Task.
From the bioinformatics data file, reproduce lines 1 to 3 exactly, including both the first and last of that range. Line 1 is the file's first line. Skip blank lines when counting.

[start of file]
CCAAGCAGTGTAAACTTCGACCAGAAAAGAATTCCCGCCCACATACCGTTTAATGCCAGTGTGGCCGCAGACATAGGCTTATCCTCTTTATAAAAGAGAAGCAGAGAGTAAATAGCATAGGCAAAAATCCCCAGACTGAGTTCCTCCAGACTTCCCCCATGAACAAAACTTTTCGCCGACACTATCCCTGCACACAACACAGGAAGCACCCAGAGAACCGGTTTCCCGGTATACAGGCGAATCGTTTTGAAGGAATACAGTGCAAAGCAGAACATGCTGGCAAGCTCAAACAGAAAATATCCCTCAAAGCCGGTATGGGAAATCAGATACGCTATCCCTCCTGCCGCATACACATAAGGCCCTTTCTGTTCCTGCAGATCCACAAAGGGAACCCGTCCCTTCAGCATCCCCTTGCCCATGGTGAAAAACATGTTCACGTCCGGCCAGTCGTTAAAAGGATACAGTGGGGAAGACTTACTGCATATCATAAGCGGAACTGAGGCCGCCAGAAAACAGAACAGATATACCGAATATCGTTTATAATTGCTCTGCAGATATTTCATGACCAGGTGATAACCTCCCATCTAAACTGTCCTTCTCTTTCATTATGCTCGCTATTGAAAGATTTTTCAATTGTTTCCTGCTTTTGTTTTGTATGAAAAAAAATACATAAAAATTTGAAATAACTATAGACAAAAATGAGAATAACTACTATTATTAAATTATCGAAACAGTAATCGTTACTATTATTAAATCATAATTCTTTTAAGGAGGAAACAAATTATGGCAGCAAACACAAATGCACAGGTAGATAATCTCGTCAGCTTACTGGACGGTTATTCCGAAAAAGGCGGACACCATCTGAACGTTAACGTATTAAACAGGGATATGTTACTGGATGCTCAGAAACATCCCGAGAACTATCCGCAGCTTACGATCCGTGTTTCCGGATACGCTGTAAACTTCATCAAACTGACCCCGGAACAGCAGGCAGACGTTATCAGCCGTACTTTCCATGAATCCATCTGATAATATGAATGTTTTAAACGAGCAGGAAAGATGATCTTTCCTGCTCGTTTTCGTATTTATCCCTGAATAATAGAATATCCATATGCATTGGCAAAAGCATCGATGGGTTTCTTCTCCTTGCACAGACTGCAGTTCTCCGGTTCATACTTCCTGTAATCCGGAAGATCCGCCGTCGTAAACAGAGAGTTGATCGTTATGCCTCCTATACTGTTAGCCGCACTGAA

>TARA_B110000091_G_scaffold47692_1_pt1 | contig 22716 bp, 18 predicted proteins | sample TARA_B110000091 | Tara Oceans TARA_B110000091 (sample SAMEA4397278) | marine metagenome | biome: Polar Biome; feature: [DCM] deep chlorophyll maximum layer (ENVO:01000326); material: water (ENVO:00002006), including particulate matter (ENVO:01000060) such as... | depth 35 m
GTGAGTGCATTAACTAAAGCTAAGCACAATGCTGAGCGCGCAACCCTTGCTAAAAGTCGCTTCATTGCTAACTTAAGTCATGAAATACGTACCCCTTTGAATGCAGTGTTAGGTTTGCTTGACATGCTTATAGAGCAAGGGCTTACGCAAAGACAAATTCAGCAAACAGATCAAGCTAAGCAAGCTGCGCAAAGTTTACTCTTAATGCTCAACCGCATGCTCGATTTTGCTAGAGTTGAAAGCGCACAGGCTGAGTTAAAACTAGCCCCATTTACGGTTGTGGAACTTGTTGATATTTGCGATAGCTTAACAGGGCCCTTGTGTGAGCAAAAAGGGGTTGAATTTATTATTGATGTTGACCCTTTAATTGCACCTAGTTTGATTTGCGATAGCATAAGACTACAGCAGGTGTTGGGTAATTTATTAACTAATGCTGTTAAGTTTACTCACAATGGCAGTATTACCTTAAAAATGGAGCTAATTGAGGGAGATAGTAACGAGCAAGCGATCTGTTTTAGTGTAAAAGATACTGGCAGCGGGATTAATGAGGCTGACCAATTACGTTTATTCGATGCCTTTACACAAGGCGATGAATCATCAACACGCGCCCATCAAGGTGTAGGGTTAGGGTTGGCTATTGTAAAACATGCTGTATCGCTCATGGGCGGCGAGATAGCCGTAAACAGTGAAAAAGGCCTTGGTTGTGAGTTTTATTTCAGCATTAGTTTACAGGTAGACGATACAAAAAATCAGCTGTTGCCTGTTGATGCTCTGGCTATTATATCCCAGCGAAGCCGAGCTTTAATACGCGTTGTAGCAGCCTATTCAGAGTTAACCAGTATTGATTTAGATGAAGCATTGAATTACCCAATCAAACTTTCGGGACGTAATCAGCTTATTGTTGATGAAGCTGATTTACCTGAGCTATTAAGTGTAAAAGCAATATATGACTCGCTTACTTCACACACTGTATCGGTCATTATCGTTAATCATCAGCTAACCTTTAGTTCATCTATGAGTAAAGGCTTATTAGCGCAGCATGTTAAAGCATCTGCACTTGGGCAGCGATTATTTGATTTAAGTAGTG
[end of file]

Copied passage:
CCAAGCAGTGTAAACTTCGACCAGAAAAGAATTCCCGCCCACATACCGTTTAATGCCAGTGTGGCCGCAGACATAGGCTTATCCTCTTTATAAAAGAGAAGCAGAGAGTAAATAGCATAGGCAAAAATCCCCAGACTGAGTTCCTCCAGACTTCCCCCATGAACAAAACTTTTCGCCGACACTATCCCTGCACACAACACAGGAAGCACCCAGAGAACCGGTTTCCCGGTATACAGGCGAATCGTTTTGAAGGAATACAGTGCAAAGCAGAACATGCTGGCAAGCTCAAACAGAAAATATCCCTCAAAGCCGGTATGGGAAATCAGATACGCTATCCCTCCTGCCGCATACACATAAGGCCCTTTCTGTTCCTGCAGATCCACAAAGGGAACCCGTCCCTTCAGCATCCCCTTGCCCATGGTGAAAAACATGTTCACGTCCGGCCAGTCGTTAAAAGGATACAGTGGGGAAGACTTACTGCATATCATAAGCGGAACTGAGGCCGCCAGAAAACAGAACAGATATACCGAATATCGTTTATAATTGCTCTGCAGATATTTCATGACCAGGTGATAACCTCCCATCTAAACTGTCCTTCTCTTTCATTATGCTCGCTATTGAAAGATTTTTCAATTGTTTCCTGCTTTTGTTTTGTATGAAAAAAAATACATAAAAATTTGAAATAACTATAGACAAAAATGAGAATAACTACTATTATTAAATTATCGAAACAGTAATCGTTACTATTATTAAATCATAATTCTTTTAAGGAGGAAACAAATTATGGCAGCAAACACAAATGCACAGGTAGATAATCTCGTCAGCTTACTGGACGGTTATTCCGAAAAAGGCGGACACCATCTGAACGTTAACGTATTAAACAGGGATATGTTACTGGATGCTCAGAAACATCCCGAGAACTATCCGCAGCTTACGATCCGTGTTTCCGGATACGCTGTAAACTTCATCAAACTGACCCCGGAACAGCAGGCAGACGTTATCAGCCGTACTTTCCATGAATCCATCTGATAATATGAATGTTTTAAACGAGCAGGAAAGATGATCTTTCCTGCTCGTTTTCGTATTTATCCCTGAATAATAGAATATCCATATGCATTGGCAAAAGCATCGATGGGTTTCTTCTCCTTGCACAGACTGCAGTTCTCCGGTTCATACTTCCTGTAATCCGGAAGATCCGCCGTCGTAAACAGAGAGTTGATCGTTATGCCTCCTATACTGTTAGCCGCACTGAA

>TARA_B110000091_G_scaffold47692_1_pt1 | contig 22716 bp, 18 predicted proteins | sample TARA_B110000091 | Tara Oceans TARA_B110000091 (sample SAMEA4397278) | marine metagenome | biome: Polar Biome; feature: [DCM] deep chlorophyll maximum layer (ENVO:01000326); material: water (ENVO:00002006), including particulate matter (ENVO:01000060) such as... | depth 35 m
GTGAGTGCATTAACTAAAGCTAAGCACAATGCTGAGCGCGCAACCCTTGCTAAAAGTCGCTTCATTGCTAACTTAAGTCATGAAATACGTACCCCTTTGAATGCAGTGTTAGGTTTGCTTGACATGCTTATAGAGCAAGGGCTTACGCAAAGACAAATTCAGCAAACAGATCAAGCTAAGCAAGCTGCGCAAAGTTTACTCTTAATGCTCAACCGCATGCTCGATTTTGCTAGAGTTGAAAGCGCACAGGCTGAGTTAAAACTAGCCCCATTTACGGTTGTGGAACTTGTTGATATTTGCGATAGCTTAACAGGGCCCTTGTGTGAGCAAAAAGGGGTTGAATTTATTATTGATGTTGACCCTTTAATTGCACCTAGTTTGATTTGCGATAGCATAAGACTACAGCAGGTGTTGGGTAATTTATTAACTAATGCTGTTAAGTTTACTCACAATGGCAGTATTACCTTAAAAATGGAGCTAATTGAGGGAGATAGTAACGAGCAAGCGATCTGTTTTAGTGTAAAAGATACTGGCAGCGGGATTAATGAGGCTGACCAATTACGTTTATTCGATGCCTTTACACAAGGCGATGAATCATCAACACGCGCCCATCAAGGTGTAGGGTTAGGGTTGGCTATTGTAAAACATGCTGTATCGCTCATGGGCGGCGAGATAGCCGTAAACAGTGAAAAAGGCCTTGGTTGTGAGTTTTATTTCAGCATTAGTTTACAGGTAGACGATACAAAAAATCAGCTGTTGCCTGTTGATGCTCTGGCTATTATATCCCAGCGAAGCCGAGCTTTAATACGCGTTGTAGCAGCCTATTCAGAGTTAACCAGTATTGATTTAGATGAAGCATTGAATTACCCAATCAAACTTTCGGGACGTAATCAGCTTATTGTTGATGAAGCTGATTTACCTGAGCTATTAAGTGTAAAAGCAATATATGACTCGCTTACTTCACACACTGTATCGGTCATTATCGTTAATCATCAGCTAACCTTTAGTTCATCTATGAGTAAAGGCTTATTAGCGCAGCATGTTAAAGCATCTGCACTTGGGCAGCGATTATTTGATTTAAGTAGTG